Taltz Approved for Psoriasis
March 22, 2016 – The U.S. Food and Drug Administration granted approval for Taltz (ixekizumab); a biologic drug that binds to interleukin (IL) -17A and inhibits interaction with the IL-17 receptor, thereby decreasing inflammation. It is indicated for the treatment of adult patients with moderate-to-severe plaque psoriasis who are candidates for systemic therapy or phototherapy. Psoriasis is a chronic immune system disease that affects approximately 7.5 million Americans. It is characterized by red, scaly, patches on the skin. 20% of psoriasis cases are considered moderate-to-sever plaque psoriasis. Taltz is available in 80mg/mL solution in a single-dose prefilled auto injector and in an 80mg/mL solution in a single-dose prefilled syringe. The recommended dose for use is 160mg at Week 0, 80mg at Weeks 2, 4, 6, 8, 10, and following week 10, 80 mg every 4 weeks. Although the launch date is anticipated for the second quarter of 2016, the pricing information for Taltz is not yet available.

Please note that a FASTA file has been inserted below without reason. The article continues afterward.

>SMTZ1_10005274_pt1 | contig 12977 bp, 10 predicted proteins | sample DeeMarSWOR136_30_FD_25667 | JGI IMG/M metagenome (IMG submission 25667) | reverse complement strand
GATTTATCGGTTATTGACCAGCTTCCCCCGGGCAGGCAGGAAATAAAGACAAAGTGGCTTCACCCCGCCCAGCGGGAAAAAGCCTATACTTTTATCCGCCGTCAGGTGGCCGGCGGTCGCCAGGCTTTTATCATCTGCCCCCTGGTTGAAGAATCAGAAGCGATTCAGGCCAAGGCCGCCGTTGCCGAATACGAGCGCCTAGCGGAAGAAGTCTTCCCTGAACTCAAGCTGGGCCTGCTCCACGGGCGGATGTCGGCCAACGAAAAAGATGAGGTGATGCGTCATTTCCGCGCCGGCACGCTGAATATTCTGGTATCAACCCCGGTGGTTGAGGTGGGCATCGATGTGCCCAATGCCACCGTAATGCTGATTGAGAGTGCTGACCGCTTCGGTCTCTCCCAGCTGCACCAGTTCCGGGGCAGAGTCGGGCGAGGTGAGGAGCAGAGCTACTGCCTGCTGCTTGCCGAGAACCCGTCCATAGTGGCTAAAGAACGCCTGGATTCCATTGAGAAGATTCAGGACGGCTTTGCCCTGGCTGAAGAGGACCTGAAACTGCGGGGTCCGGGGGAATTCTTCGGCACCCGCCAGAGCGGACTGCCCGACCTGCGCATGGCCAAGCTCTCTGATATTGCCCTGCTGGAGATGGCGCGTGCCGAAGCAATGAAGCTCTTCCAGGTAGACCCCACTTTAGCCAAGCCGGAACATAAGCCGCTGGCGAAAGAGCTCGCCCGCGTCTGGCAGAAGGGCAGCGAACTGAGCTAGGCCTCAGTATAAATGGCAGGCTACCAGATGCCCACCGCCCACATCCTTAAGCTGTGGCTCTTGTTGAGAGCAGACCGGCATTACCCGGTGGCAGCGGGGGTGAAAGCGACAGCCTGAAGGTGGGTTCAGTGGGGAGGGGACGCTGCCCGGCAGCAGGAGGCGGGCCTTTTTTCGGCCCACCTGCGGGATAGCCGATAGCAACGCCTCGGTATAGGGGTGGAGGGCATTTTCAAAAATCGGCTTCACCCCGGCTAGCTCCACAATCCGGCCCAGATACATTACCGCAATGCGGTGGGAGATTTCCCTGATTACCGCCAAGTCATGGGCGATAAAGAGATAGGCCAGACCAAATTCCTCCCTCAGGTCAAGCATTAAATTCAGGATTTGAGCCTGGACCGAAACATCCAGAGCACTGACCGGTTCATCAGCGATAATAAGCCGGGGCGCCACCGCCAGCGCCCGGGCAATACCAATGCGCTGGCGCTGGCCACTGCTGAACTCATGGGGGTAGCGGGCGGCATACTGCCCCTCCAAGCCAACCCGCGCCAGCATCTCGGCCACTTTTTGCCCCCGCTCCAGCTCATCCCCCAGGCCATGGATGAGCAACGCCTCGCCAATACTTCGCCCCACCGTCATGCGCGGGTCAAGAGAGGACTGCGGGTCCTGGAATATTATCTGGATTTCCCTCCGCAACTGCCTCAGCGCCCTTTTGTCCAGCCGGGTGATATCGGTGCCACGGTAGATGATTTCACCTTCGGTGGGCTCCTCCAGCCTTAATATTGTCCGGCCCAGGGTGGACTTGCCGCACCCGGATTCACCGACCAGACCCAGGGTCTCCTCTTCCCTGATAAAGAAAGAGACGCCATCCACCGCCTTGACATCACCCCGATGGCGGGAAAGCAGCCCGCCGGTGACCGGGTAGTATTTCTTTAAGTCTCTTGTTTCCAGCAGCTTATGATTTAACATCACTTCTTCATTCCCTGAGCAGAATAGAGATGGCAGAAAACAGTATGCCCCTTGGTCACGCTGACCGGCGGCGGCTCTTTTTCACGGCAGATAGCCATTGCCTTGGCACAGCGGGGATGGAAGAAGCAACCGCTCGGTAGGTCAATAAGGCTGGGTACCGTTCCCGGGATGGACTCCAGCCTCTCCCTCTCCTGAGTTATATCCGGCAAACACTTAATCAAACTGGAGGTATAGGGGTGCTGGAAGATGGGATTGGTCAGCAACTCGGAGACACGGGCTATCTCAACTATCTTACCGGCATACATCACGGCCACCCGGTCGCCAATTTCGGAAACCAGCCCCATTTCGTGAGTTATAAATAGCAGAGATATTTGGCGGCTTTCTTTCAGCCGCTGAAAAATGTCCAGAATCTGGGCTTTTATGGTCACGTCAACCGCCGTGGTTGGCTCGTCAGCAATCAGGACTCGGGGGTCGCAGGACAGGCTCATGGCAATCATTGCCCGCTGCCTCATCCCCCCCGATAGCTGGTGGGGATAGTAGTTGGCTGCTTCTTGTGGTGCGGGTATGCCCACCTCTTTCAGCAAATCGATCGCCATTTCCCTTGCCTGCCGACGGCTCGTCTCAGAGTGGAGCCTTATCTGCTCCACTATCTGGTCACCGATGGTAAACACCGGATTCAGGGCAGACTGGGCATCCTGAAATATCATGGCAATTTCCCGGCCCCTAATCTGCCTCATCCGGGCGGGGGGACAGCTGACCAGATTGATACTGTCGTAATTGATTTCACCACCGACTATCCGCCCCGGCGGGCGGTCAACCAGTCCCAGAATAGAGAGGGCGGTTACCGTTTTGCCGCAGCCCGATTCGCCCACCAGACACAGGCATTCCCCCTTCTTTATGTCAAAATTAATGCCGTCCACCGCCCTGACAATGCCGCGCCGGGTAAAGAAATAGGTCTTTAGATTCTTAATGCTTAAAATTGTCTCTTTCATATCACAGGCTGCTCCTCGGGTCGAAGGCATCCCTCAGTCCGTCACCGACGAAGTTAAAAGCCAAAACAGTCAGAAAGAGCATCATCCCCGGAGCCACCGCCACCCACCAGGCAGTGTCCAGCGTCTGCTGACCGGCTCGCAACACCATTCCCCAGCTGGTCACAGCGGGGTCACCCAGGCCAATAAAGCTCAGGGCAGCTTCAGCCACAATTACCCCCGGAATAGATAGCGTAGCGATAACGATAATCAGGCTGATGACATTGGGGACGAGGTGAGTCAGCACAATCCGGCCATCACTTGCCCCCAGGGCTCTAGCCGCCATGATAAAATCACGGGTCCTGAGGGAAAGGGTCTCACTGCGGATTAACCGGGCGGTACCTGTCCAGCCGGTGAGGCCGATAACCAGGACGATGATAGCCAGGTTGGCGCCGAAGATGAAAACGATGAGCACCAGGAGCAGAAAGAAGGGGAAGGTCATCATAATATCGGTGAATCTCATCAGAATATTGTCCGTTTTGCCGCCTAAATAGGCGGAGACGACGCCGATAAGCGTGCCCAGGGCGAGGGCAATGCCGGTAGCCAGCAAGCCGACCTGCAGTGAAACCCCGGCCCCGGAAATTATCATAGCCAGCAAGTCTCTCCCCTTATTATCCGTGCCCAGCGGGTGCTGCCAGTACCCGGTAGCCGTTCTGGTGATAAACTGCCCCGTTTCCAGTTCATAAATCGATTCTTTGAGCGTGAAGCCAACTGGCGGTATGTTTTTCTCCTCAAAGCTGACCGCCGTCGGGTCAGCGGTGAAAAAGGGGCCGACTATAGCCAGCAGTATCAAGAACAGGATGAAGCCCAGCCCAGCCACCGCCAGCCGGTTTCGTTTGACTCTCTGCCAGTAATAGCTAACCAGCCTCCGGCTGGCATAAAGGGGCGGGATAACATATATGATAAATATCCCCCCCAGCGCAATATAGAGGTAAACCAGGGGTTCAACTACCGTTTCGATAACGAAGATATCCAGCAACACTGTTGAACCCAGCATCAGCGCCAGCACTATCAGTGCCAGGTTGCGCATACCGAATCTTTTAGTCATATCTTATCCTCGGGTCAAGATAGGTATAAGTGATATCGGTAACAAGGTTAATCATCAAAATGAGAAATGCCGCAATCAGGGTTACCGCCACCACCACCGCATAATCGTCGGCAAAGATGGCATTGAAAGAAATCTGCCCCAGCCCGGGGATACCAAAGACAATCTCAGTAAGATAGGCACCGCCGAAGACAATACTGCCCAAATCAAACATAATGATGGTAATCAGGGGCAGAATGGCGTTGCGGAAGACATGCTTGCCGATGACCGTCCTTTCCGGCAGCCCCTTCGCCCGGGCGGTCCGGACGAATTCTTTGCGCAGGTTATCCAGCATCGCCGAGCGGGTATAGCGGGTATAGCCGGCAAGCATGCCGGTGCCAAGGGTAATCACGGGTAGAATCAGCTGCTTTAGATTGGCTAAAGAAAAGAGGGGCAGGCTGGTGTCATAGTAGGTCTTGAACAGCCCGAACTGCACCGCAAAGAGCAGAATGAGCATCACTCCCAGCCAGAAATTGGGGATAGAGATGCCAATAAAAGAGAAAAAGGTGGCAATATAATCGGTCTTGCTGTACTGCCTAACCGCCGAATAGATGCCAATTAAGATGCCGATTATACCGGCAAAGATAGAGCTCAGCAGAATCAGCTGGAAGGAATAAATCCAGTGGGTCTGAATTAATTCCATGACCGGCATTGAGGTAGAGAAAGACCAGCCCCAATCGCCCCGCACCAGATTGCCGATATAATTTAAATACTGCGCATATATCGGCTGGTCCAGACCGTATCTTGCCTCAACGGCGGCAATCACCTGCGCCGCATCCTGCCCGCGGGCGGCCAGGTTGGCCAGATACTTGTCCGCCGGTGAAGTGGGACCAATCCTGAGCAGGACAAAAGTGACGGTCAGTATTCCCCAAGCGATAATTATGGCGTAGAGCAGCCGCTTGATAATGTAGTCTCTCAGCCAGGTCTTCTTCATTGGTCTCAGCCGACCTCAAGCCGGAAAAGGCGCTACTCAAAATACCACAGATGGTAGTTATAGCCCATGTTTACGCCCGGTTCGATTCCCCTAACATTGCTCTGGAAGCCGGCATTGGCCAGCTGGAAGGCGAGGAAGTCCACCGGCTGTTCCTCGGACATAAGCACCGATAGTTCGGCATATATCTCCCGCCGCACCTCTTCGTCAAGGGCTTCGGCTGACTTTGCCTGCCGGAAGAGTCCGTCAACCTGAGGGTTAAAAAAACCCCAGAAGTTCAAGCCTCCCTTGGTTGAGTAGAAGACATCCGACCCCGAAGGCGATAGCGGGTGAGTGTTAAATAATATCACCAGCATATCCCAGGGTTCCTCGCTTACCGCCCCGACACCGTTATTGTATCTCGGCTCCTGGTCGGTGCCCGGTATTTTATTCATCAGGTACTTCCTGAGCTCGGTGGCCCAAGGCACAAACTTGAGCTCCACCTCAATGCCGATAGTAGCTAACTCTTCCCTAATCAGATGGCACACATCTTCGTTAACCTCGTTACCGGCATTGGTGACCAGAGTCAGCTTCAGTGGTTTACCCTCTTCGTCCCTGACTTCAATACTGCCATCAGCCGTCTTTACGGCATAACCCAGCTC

Adverse reactions or quality problems experienced with the use of a recalled product may be reported to the FDA’s MedWatch Adverse Event Reporting Program either online, by regular mail or by fax.
- Complete and submit the report Online: www.fda.gov/medwatch/report.htm
- Regular Mail or Fax: Download form www.fda.gov/MedWatch/getforms.htm or call 1-800-332-1088 to request a reporting form, then complete and return to the address on the pre-addressed form, or submit by fax to 1-800-FDA-0178
Actual drug patent expiration dates and a availability of new medications are subject to change due to patent litigation, settlement agreements, additional patents, exclusivities, and final FDA approval. Distribution and availability of new medications at pharmacies may not occur immediately following FDA approval. Patients are advised to speak with their healthcare professional or pharmacist regarding appropriateness as well as actual availability.
*This is provided for information only. The reference to any medication above does not mean the medication is covered by your plan.